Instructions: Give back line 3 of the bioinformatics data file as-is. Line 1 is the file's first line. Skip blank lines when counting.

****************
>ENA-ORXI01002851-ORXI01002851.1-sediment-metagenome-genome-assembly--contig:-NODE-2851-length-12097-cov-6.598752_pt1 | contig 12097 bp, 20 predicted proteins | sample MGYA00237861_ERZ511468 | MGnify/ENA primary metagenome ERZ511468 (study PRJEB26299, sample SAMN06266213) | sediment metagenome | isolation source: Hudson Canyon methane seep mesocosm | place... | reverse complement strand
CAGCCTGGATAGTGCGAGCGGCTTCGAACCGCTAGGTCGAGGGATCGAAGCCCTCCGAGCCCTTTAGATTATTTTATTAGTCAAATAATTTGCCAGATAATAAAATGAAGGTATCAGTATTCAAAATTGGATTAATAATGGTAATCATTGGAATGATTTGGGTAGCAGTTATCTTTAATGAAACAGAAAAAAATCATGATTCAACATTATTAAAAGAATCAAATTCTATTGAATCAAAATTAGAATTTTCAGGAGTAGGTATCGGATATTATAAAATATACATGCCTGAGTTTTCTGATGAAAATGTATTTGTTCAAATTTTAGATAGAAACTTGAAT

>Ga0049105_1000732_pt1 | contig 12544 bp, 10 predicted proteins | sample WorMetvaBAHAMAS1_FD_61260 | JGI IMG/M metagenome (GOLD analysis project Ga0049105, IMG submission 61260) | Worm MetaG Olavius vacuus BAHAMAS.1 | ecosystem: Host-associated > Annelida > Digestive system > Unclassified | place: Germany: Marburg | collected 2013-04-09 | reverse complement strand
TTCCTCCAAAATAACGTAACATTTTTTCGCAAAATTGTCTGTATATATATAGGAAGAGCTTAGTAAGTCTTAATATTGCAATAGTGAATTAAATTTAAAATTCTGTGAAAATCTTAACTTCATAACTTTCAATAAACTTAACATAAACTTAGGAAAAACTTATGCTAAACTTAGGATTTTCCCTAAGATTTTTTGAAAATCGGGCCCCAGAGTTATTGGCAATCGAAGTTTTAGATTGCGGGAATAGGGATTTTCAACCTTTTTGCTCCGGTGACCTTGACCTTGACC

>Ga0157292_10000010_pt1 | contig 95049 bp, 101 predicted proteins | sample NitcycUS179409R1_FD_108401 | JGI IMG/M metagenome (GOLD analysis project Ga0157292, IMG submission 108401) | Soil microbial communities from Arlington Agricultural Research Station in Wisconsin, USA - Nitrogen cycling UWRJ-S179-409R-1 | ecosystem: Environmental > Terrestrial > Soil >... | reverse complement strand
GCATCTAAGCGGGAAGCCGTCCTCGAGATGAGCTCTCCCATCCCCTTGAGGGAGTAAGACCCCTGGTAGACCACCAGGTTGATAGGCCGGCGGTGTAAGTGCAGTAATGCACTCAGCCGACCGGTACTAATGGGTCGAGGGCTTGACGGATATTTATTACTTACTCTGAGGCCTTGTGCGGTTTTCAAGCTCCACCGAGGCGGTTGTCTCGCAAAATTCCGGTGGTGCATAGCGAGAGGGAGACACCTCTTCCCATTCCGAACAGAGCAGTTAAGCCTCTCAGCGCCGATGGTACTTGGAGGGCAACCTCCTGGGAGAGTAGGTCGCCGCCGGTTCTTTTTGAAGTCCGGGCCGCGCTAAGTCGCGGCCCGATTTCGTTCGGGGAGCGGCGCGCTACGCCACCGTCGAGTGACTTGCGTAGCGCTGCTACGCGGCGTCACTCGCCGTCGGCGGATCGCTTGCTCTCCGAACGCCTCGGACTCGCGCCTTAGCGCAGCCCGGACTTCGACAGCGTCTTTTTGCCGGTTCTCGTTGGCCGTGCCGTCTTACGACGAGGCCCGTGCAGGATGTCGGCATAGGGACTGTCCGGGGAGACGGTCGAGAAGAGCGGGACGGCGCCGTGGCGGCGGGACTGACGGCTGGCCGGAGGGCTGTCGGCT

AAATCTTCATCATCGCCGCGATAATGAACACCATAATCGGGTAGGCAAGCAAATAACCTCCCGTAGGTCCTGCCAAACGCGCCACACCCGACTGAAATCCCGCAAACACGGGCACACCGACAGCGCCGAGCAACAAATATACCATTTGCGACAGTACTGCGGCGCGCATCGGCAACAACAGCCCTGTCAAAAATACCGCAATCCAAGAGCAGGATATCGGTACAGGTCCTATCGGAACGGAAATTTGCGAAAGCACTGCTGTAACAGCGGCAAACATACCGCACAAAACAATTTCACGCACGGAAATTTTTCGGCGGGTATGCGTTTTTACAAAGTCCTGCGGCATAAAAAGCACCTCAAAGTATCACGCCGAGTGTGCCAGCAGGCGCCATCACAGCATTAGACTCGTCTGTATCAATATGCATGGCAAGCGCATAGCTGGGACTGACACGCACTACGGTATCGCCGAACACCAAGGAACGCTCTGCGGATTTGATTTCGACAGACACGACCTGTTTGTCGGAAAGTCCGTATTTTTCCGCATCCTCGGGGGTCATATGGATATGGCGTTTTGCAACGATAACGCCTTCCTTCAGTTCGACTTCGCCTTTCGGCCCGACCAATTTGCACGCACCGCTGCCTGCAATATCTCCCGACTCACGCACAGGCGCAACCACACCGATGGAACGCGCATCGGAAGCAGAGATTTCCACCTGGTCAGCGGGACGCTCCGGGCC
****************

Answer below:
>Ga0049105_1000732_pt1 | contig 12544 bp, 10 predicted proteins | sample WorMetvaBAHAMAS1_FD_61260 | JGI IMG/M metagenome (GOLD analysis project Ga0049105, IMG submission 61260) | Worm MetaG Olavius vacuus BAHAMAS.1 | ecosystem: Host-associated > Annelida > Digestive system > Unclassified | place: Germany: Marburg | collected 2013-04-09 | reverse complement strand